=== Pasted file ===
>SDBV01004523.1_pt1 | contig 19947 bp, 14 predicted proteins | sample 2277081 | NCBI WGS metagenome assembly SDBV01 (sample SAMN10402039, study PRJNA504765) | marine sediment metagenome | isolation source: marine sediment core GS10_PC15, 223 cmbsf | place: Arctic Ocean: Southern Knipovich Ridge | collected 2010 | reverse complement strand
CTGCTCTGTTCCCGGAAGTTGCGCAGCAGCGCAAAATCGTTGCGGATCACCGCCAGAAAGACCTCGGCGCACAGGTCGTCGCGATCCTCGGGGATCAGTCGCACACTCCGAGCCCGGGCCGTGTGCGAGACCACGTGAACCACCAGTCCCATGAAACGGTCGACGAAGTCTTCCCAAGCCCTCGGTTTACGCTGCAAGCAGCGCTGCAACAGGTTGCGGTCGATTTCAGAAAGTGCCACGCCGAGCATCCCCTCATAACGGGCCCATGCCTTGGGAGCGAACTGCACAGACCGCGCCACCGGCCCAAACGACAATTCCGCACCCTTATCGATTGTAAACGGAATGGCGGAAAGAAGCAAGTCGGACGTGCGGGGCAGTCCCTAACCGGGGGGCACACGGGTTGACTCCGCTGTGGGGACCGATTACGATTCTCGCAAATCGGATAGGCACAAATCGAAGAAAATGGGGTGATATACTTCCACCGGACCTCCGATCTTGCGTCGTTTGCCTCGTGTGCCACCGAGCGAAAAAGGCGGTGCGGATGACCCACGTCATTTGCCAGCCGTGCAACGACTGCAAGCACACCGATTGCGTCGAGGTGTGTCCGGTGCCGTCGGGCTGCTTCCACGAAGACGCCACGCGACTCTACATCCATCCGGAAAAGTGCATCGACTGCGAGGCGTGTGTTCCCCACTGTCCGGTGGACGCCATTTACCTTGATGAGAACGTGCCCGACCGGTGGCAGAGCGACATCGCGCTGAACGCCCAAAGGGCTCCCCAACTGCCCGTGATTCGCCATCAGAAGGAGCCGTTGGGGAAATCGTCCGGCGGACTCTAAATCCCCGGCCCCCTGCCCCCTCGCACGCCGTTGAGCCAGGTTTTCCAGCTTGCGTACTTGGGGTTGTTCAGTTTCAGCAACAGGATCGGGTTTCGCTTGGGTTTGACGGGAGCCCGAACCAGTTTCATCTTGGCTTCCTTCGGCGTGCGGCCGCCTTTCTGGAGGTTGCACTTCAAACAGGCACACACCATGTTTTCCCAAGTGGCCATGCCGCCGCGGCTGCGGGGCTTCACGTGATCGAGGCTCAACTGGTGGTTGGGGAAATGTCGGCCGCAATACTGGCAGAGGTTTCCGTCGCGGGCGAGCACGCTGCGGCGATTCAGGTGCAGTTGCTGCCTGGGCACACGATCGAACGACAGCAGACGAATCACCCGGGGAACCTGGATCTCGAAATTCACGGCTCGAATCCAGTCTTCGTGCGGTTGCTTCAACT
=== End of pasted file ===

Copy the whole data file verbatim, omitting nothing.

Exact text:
>SDBV01004523.1_pt1 | contig 19947 bp, 14 predicted proteins | sample 2277081 | NCBI WGS metagenome assembly SDBV01 (sample SAMN10402039, study PRJNA504765) | marine sediment metagenome | isolation source: marine sediment core GS10_PC15, 223 cmbsf | place: Arctic Ocean: Southern Knipovich Ridge | collected 2010 | reverse complement strand
CTGCTCTGTTCCCGGAAGTTGCGCAGCAGCGCAAAATCGTTGCGGATCACCGCCAGAAAGACCTCGGCGCACAGGTCGTCGCGATCCTCGGGGATCAGTCGCACACTCCGAGCCCGGGCCGTGTGCGAGACCACGTGAACCACCAGTCCCATGAAACGGTCGACGAAGTCTTCCCAAGCCCTCGGTTTACGCTGCAAGCAGCGCTGCAACAGGTTGCGGTCGATTTCAGAAAGTGCCACGCCGAGCATCCCCTCATAACGGGCCCATGCCTTGGGAGCGAACTGCACAGACCGCGCCACCGGCCCAAACGACAATTCCGCACCCTTATCGATTGTAAACGGAATGGCGGAAAGAAGCAAGTCGGACGTGCGGGGCAGTCCCTAACCGGGGGGCACACGGGTTGACTCCGCTGTGGGGACCGATTACGATTCTCGCAAATCGGATAGGCACAAATCGAAGAAAATGGGGTGATATACTTCCACCGGACCTCCGATCTTGCGTCGTTTGCCTCGTGTGCCACCGAGCGAAAAAGGCGGTGCGGATGACCCACGTCATTTGCCAGCCGTGCAACGACTGCAAGCACACCGATTGCGTCGAGGTGTGTCCGGTGCCGTCGGGCTGCTTCCACGAAGACGCCACGCGACTCTACATCCATCCGGAAAAGTGCATCGACTGCGAGGCGTGTGTTCCCCACTGTCCGGTGGACGCCATTTACCTTGATGAGAACGTGCCCGACCGGTGGCAGAGCGACATCGCGCTGAACGCCCAAAGGGCTCCCCAACTGCCCGTGATTCGCCATCAGAAGGAGCCGTTGGGGAAATCGTCCGGCGGACTCTAAATCCCCGGCCCCCTGCCCCCTCGCACGCCGTTGAGCCAGGTTTTCCAGCTTGCGTACTTGGGGTTGTTCAGTTTCAGCAACAGGATCGGGTTTCGCTTGGGTTTGACGGGAGCCCGAACCAGTTTCATCTTGGCTTCCTTCGGCGTGCGGCCGCCTTTCTGGAGGTTGCACTTCAAACAGGCACACACCATGTTTTCCCAAGTGGCCATGCCGCCGCGGCTGCGGGGCTTCACGTGATCGAGGCTCAACTGGTGGTTGGGGAAATGTCGGCCGCAATACTGGCAGAGGTTTCCGTCGCGGGCGAGCACGCTGCGGCGATTCAGGTGCAGTTGCTGCCTGGGCACACGATCGAACGACAGCAGACGAATCACCCGGGGAACCTGGATCTCGAAATTCACGGCTCGAATCCAGTCTTCGTGCGGTTGCTTCAACT